Paul Sullins

Over the past two decades, as Americans who identify as “gay” and “lesbian” secured social acceptance, expanded legal protections and marriage rights, an acrimonious parallel debate has sprung up over claims that so-called “conversion therapy” for people dealing with unwanted same-sex attraction is unethical, harmful and should be prohibited.

The American Psychological Association (APA) and leading medical organizations have condemned “conversion therapy” or “reparative therapy” — described in academic literature as “sexual orientation change efforts” or SOCE — citing research linking the practice to higher rates of suicidality for people who undergo treatment to remove or mitigate homosexual feelings. These studies have bolstered attacks on the practice by “LGBT” activists who say such efforts are coercive and motivated by “hate.” Last year, President Biden issued an executive order directing federal agencies to prevent federally funded programs from offering conversion therapy.

Father Paul Sullins, a professor of sociological research at The Catholic University of America, has studied the most recent, widely cited research supporting the claims against conversion therapy. In a 2022 paper, “Sexual Orientation Change Efforts Do Not Increase Suicide: Correcting a False Research Narrative,” he challenged the methodology employed in the influential studies that prompted calls for a global ban on SOCE, and his findings have prompted pushback, as well as debate.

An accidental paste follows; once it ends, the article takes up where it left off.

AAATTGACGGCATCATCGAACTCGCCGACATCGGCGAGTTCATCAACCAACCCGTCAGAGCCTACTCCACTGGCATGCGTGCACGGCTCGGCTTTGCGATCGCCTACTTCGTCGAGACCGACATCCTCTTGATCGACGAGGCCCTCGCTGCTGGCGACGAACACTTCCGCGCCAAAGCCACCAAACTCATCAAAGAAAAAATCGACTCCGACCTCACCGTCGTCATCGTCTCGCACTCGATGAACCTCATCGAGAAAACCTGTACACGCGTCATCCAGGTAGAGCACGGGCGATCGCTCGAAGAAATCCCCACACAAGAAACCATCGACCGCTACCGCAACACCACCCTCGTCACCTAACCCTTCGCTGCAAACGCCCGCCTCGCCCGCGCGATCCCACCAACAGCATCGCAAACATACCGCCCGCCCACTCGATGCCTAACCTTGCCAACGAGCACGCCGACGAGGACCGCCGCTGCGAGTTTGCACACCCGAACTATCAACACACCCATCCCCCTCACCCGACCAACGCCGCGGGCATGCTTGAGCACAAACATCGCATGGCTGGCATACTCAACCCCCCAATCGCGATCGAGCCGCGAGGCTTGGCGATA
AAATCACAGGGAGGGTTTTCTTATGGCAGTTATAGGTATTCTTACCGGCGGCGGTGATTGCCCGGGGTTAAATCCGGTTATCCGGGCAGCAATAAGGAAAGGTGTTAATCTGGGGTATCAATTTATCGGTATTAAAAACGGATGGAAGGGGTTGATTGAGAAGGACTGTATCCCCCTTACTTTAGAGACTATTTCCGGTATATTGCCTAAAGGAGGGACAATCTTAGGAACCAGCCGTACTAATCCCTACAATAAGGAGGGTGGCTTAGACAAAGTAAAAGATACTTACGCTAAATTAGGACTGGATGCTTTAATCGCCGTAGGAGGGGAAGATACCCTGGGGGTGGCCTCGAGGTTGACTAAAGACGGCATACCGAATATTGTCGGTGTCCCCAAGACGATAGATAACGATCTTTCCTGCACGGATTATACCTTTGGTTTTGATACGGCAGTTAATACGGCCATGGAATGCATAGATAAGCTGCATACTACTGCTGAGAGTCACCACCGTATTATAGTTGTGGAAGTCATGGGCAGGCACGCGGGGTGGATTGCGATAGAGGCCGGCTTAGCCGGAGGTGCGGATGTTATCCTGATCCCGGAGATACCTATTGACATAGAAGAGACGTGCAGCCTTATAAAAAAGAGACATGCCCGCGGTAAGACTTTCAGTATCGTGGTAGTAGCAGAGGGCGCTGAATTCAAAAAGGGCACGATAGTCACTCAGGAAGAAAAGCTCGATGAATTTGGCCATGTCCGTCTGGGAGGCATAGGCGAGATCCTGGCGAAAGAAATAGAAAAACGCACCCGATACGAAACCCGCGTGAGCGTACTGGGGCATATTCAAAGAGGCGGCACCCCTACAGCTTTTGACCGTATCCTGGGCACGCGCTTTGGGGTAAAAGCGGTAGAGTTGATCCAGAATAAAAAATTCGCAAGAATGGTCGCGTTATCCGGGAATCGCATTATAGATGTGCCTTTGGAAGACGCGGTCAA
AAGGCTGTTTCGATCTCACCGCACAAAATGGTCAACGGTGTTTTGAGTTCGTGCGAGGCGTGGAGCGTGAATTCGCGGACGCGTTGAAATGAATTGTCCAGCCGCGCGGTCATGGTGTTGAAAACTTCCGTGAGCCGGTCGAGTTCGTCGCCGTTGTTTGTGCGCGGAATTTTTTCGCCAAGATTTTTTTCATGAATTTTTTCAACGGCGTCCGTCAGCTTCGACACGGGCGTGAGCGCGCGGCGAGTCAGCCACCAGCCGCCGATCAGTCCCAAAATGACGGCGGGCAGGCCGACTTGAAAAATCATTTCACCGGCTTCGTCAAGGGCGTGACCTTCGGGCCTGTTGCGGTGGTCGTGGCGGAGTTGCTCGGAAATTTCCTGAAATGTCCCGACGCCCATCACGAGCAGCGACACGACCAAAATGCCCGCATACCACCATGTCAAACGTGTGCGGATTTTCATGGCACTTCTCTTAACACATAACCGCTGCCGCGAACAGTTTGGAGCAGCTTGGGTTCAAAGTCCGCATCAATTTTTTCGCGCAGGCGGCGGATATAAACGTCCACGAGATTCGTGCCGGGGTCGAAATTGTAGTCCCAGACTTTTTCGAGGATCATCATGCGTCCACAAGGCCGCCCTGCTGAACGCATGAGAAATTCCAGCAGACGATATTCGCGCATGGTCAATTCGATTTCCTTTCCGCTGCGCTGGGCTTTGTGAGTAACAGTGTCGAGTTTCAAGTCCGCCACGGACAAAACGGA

During an interview with Register senior editor Joan Frawley Desmond, Father Sullins explained why the studies’ methodology was flawed. He also discussed the “monoculture” within the academy that has allowed poorly executed peer-reviewed studies to go largely unchallenged.

Likewise, he pointed to signs of hope that encourage researchers like him to continue to provide strong, evidence-based research evaluating these treatments and sharing information on what they can and cannot do for people looking for help.

How did you take up this issue?

I was invited by Dr. Christopher Rosik to cosign an editorial letter on the flaws of a 2020 study by Blosnich et al., which claimed that they had population data showing that persons who had been through SOCE therapy had about twice the rate of suicidal ideation and 1.7 times the rate of suicidal attempts as sexual minorities who had not been through SOCE. The findings led to the conclusion that the experience of SOCE “may compound or create” these problems.

The Williams Center, the Los Angeles, California-based research institute that the authors are involved with,

called for the banning of SOCE therapy around the world, and it posted the Blosnich study as justification for this guidance.